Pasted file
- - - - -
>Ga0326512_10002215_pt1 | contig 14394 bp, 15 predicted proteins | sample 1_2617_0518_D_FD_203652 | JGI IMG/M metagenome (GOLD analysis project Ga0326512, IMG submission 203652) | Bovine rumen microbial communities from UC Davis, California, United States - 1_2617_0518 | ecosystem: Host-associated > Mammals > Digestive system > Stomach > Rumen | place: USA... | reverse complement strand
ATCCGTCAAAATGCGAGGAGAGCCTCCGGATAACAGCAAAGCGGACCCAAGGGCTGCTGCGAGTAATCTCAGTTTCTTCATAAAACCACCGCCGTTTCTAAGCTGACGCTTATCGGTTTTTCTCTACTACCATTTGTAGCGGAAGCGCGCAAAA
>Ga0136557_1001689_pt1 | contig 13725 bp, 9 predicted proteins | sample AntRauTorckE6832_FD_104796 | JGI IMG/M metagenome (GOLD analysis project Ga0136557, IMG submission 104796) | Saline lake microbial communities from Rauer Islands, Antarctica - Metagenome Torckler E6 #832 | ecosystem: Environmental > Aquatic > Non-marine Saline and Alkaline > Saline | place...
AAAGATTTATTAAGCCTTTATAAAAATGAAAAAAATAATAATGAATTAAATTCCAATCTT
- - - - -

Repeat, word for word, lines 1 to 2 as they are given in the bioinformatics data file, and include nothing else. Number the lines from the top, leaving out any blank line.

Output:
>Ga0326512_10002215_pt1 | contig 14394 bp, 15 predicted proteins | sample 1_2617_0518_D_FD_203652 | JGI IMG/M metagenome (GOLD analysis project Ga0326512, IMG submission 203652) | Bovine rumen microbial communities from UC Davis, California, United States - 1_2617_0518 | ecosystem: Host-associated > Mammals > Digestive system > Stomach > Rumen | place: USA... | reverse complement strand
ATCCGTCAAAATGCGAGGAGAGCCTCCGGATAACAGCAAAGCGGACCCAAGGGCTGCTGCGAGTAATCTCAGTTTCTTCATAAAACCACCGCCGTTTCTAAGCTGACGCTTATCGGTTTTTCTCTACTACCATTTGTAGCGGAAGCGCGCAAAA